If you are going to Barcelona, Spain, it is rather unlikely that you will leave without having visited one of the fascinating architectural creations of famous architect and designer Antoni Gaudí, the frontfigure of the so-called Catalan Modernism, who was born on June 25, 1852. Architecture, nature, religion, and the love to his home country Catalonia were the driving forces of Gaudí‘s work. His work transcended mainstream Modernisme, culminating in an organic style inspired by nature.
“There is no reason to regret that I cannot finish the church. I will grow old but others will come after me. What must always be conserved is the spirit of the work, but its life has to depend on the generations it is handed down to and with whom it lives and is incarnated”
The Son of a Copper Maker
Born in 1852 in Reus (Camp de Tarragona) and son of a copper maker, from childhood Gaudí was an attentive observer of nature and felt attracted to its forms, colours and geometry. In his school days at the School of the Piarist Fathers in Reus and at the School of Architecture in Barcelona, where he studied from 1873 to 1878, he was not known for particularly good results, but distinguished himself from the other pupils as an outstanding and creative draughtsman. So it was no wonder that his first architectural pruduction swung between a reinterpretation of historical canons with oriental influence and the recovery of medieval events. From the very beginning of his studies he worked for various architectural firms, including Francisco de Paula del Villar y Lozano, Josep Fontserè and Joan Martorell.During his student days, Gaudí attended craft workshops, such as those taught by Eudald Puntí, Llorenç Matamala and Joan Oñós, where he learned the basic aspects of techniques relating to architecture, including sculpture, carpentry, wrought ironwork, stained glass, ceramics, plaster modelling, etc. He also absorbed new technological developments, integrating into his technique the use of iron and reinforced concrete in construction.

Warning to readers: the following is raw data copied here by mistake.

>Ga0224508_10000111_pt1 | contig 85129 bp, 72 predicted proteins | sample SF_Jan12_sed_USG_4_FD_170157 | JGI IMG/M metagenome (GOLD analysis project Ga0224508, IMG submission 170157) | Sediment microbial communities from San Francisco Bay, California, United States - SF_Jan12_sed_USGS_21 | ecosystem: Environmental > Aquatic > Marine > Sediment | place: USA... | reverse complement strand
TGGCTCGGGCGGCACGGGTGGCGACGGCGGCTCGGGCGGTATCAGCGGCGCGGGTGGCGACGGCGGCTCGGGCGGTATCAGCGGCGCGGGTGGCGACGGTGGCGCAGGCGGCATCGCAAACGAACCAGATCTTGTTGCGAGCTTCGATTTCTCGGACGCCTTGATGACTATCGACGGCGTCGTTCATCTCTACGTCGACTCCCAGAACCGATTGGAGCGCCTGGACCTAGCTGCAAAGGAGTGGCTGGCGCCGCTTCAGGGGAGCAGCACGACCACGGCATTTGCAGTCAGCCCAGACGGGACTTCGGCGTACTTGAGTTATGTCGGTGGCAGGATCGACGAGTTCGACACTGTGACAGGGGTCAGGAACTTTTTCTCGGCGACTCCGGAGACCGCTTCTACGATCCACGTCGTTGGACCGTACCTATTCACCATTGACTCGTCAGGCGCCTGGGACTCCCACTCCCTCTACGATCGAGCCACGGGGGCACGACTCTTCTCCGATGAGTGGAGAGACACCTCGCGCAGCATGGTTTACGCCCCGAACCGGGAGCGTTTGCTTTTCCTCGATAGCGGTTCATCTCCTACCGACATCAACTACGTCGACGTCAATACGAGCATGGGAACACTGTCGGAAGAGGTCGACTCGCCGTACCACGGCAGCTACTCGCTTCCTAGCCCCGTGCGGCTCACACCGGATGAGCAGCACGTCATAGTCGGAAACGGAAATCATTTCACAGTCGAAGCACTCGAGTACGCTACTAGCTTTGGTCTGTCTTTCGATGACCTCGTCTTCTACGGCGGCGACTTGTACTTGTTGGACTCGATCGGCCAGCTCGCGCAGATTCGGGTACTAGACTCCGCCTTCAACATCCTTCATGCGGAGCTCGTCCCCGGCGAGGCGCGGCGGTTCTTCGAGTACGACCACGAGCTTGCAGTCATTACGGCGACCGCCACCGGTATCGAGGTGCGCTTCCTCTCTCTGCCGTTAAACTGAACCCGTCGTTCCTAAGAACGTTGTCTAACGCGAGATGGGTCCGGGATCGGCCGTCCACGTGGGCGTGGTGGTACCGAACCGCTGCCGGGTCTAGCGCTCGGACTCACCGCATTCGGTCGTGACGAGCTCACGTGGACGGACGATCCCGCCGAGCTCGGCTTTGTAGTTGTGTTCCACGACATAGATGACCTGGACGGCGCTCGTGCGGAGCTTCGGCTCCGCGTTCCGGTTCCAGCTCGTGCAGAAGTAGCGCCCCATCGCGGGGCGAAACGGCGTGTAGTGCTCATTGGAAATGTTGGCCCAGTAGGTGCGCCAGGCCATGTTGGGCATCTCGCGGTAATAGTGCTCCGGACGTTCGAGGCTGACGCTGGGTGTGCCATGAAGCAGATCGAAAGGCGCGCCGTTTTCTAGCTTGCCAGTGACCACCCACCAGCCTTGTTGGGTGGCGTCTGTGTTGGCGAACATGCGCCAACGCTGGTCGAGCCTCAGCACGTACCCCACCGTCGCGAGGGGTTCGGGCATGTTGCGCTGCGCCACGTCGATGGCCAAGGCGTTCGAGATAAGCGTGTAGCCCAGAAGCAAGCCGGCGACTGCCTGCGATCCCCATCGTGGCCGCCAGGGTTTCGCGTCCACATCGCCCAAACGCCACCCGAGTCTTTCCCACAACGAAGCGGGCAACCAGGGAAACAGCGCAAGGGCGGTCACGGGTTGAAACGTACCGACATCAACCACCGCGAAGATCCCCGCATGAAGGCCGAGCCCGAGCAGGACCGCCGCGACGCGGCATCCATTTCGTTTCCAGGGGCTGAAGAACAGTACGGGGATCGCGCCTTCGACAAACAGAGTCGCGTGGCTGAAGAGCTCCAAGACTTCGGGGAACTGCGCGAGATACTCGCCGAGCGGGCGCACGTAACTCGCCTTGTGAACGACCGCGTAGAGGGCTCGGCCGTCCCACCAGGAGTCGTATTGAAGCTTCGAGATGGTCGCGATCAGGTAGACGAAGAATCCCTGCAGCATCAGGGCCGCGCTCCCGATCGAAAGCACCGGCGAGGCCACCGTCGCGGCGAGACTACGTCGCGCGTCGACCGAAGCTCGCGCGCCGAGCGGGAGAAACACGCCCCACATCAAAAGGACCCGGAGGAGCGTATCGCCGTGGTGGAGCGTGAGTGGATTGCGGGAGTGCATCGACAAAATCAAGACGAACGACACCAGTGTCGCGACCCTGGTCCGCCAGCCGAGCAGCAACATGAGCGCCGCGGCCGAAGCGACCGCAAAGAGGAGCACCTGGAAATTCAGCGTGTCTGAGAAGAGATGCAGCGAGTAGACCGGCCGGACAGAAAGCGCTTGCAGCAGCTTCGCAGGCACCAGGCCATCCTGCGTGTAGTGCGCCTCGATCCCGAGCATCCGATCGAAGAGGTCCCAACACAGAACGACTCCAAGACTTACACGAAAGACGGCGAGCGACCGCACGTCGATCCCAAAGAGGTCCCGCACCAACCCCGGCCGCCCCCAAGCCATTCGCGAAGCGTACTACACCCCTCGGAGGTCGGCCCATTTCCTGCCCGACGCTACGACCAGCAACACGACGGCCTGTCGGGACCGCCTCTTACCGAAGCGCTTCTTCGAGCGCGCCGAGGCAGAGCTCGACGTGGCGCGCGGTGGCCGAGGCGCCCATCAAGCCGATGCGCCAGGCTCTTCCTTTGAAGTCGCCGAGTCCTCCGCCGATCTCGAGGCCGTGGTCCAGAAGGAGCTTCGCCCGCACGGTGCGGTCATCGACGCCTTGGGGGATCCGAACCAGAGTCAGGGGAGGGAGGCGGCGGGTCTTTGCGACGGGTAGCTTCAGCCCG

First Clients and the Sagrada Familia
Despite his youth he received first assignments from the church as well the bourgeoisie. His first major work was the planning of a factory and a workers’ settlement for the “Sociedad Cooperativa La Obrera Mataronense” (1878 to 1882). However, the construction failed at an early stage. Among these first clients the Association of Devotees of Saint Joseph stands out because they commissioned Gaudí with the Expiatory Temple of the Sagrada Família. The idea for the building in honour of the Holy Family in Barcelona first came from Josep Maria Bocabella, a local owner of a religious bookshop and author of Christian writings. In 1866 he founded the Associación Espiritual de Devotos de San José (“Spiritual Association of the Devotees of St. Joseph”). Returning from a trip to Italy and impressed by the large churches there, he decided in 1874 to have a large church of atonement built in his city, financed by donations. Originally the Sagrada Familia was begun in 1882 by another architect Francesc de Paula del Villar y Lozano. But there have been certain divergences with the promoters and Villar y Lonzano had begun only the crypt.
Palace and Park Güell